Viruses

Viruses are very different from the other microorganisms. Consider their size, for example. Relative to size, if protozoans are the Goliaths of microorganisms, then viruses are the Davids. Stated more specifically and accurately, viruses are intracellular parasitic particles that are the smallest living infectious materials known—the midgets of the microbial world. Viruses are very simple life forms consisting of a central molecule of genetic material surrounded by a protein shell called a capsid and sometimes by a second layer called an envelope. They contain no mechanisms by which to obtain energy or reproduce on their own; thus, to live, viruses must have a host. After they invade the cells of their specific host (animal, plant, insect, fish, or even bacteria), they take over the host's cellular machinery and force it to make more viruses.

ill!

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Elaborate, irregular

Geometric polyhedral

Long, slender rod

Geometric polyhedral

Figure 8.7 Elaborate shapes of virus.

In the process, the host cell is destroyed and hundreds of new viruses are released into the environment. The viruses of most concern to the waterworks operator are the pathogens that cause hepatitis, viral gastroenteritis, and poliomyelitis.

Smaller and different from bacteria, viruses are prevalent in water contaminated with sewage. Detecting viruses in water supplies is a major problem because of the complexity of the nonroutine procedures involved, although experience has shown that the normal coliform index can be used as a rough guide for viruses just as for bacteria. However, more attention must be paid to viruses whenever surface water supplies have been used for sewage disposal. Viruses are difficult to destroy by normal disinfection practices; increased disinfectant concentration and contact time are required for the effective destruction of viruses. Viruses occur in many shapes, including long, slender rods; elaborate, irregular forms; and geometric polyhedrals (see Figure 8.7).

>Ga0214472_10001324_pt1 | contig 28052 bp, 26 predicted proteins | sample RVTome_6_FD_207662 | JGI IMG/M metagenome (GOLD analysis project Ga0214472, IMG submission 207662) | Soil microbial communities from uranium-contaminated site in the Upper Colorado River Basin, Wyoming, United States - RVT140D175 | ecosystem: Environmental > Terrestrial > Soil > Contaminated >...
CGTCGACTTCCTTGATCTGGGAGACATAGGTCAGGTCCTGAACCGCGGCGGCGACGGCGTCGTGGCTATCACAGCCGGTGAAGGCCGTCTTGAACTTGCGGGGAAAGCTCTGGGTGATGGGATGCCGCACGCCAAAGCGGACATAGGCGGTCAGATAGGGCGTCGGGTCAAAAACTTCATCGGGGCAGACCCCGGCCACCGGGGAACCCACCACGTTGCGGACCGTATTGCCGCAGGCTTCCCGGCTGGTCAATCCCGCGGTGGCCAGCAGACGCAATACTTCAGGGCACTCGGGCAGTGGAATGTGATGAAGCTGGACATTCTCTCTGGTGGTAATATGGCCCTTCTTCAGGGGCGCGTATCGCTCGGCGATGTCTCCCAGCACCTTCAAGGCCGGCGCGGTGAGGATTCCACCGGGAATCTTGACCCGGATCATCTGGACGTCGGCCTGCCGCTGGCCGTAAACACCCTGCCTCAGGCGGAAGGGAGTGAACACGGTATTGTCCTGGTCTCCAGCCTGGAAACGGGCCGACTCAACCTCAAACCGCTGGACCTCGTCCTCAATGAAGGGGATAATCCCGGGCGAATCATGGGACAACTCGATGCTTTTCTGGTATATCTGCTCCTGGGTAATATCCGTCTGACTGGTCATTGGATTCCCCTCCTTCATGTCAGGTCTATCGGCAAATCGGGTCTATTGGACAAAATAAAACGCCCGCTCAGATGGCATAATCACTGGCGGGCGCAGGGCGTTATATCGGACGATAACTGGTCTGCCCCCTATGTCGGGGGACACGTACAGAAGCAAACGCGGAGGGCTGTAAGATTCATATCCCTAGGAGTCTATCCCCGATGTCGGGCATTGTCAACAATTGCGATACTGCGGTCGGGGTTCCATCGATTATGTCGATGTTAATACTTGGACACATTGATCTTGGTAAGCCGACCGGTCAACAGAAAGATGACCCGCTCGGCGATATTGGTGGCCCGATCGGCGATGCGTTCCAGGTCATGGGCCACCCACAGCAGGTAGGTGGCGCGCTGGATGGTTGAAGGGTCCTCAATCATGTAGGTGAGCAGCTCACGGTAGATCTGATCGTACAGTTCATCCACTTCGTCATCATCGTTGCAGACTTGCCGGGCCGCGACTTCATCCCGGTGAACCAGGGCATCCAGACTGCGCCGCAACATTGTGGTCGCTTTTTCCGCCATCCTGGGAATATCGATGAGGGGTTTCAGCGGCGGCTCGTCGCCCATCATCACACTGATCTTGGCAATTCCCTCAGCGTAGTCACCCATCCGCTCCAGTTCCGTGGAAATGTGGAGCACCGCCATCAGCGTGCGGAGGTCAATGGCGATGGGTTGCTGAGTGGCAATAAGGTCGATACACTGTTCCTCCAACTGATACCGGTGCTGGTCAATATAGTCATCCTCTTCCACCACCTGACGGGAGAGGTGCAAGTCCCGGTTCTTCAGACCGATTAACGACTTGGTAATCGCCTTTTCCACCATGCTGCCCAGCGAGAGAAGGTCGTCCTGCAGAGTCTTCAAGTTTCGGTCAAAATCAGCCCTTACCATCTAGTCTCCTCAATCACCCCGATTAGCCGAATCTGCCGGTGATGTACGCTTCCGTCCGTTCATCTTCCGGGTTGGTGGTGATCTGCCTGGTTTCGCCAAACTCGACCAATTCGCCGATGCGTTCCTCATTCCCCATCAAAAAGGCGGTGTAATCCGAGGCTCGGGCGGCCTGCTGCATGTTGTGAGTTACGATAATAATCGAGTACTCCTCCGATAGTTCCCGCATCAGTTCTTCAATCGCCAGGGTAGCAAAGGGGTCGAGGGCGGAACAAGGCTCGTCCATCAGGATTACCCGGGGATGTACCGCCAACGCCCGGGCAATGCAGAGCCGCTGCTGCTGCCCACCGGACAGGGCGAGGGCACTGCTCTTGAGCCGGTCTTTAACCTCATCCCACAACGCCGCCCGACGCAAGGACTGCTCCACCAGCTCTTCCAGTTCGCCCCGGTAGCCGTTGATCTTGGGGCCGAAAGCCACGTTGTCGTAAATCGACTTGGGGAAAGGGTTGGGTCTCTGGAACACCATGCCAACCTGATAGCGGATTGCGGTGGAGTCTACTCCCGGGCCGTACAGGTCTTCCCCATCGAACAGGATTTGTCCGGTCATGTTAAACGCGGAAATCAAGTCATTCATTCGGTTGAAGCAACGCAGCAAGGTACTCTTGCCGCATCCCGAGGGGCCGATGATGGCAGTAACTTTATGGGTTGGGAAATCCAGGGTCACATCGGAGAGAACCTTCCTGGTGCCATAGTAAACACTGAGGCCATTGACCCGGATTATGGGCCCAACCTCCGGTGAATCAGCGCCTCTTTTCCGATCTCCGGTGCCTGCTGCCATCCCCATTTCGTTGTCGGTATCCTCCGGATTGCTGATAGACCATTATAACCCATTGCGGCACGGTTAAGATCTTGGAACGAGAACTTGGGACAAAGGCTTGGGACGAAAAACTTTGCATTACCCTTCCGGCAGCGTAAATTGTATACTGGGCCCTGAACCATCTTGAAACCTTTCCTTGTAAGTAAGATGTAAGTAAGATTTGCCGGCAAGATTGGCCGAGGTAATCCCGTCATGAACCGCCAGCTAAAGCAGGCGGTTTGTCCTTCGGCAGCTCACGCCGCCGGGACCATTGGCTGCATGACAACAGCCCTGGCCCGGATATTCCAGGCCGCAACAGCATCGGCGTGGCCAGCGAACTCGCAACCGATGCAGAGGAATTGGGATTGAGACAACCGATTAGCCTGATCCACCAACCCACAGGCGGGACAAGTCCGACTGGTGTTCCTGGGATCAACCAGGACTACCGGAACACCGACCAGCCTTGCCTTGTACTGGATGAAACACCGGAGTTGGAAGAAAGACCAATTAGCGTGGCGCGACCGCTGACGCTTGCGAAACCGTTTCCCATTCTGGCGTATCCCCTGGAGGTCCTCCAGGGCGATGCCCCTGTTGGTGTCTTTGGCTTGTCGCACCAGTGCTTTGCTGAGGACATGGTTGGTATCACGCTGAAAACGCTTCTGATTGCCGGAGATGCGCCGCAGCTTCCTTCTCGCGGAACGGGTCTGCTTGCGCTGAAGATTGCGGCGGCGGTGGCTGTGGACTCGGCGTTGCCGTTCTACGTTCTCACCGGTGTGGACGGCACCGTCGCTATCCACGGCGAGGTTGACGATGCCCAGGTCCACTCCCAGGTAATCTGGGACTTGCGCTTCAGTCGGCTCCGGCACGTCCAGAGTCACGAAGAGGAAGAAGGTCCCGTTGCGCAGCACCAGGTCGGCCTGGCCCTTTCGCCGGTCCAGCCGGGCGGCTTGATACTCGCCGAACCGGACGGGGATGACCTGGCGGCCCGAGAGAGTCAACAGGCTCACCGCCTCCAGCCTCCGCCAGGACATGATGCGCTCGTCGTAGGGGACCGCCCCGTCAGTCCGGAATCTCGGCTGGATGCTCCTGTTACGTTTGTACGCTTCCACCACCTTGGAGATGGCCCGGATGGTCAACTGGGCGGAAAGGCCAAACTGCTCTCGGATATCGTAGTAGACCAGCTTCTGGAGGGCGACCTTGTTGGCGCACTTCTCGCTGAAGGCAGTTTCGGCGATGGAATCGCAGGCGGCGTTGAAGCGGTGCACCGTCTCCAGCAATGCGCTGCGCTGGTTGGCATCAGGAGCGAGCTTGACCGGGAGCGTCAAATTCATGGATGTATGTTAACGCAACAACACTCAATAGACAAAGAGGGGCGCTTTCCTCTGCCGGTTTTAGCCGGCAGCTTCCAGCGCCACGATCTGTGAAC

Note: Viruses that infect bacterial cells cannot infect and replicate within cells of other organisms. It is possible to utilize this specificity to identify bacteria, a procedure called phage typing.

You do not have to be a water/wastewater operator to understand that algae can be a nuisance. Many ponds and lakes in the United States are currently undergoing eutrophication, the enrichment of an environment with inorganic substances (e.g., phosphorus and nitrogen), causing excessive algae growth and premature aging of the water body. The average person may not know what eutrophication means; however, when eutrophication occurs, and especially when filamentous algae such as Caldophora break loose in a pond or lake and wash ashore, algae make their stinking, noxious presence known.

Guide to Alternative Fuels

Guide to Alternative Fuels

Your Alternative Fuel Solution for Saving Money, Reducing Oil Dependency, and Helping the Planet. Ethanol is an alternative to gasoline. The use of ethanol has been demonstrated to reduce greenhouse emissions slightly as compared to gasoline. Through this ebook, you are going to learn what you will need to know why choosing an alternative fuel may benefit you and your future.

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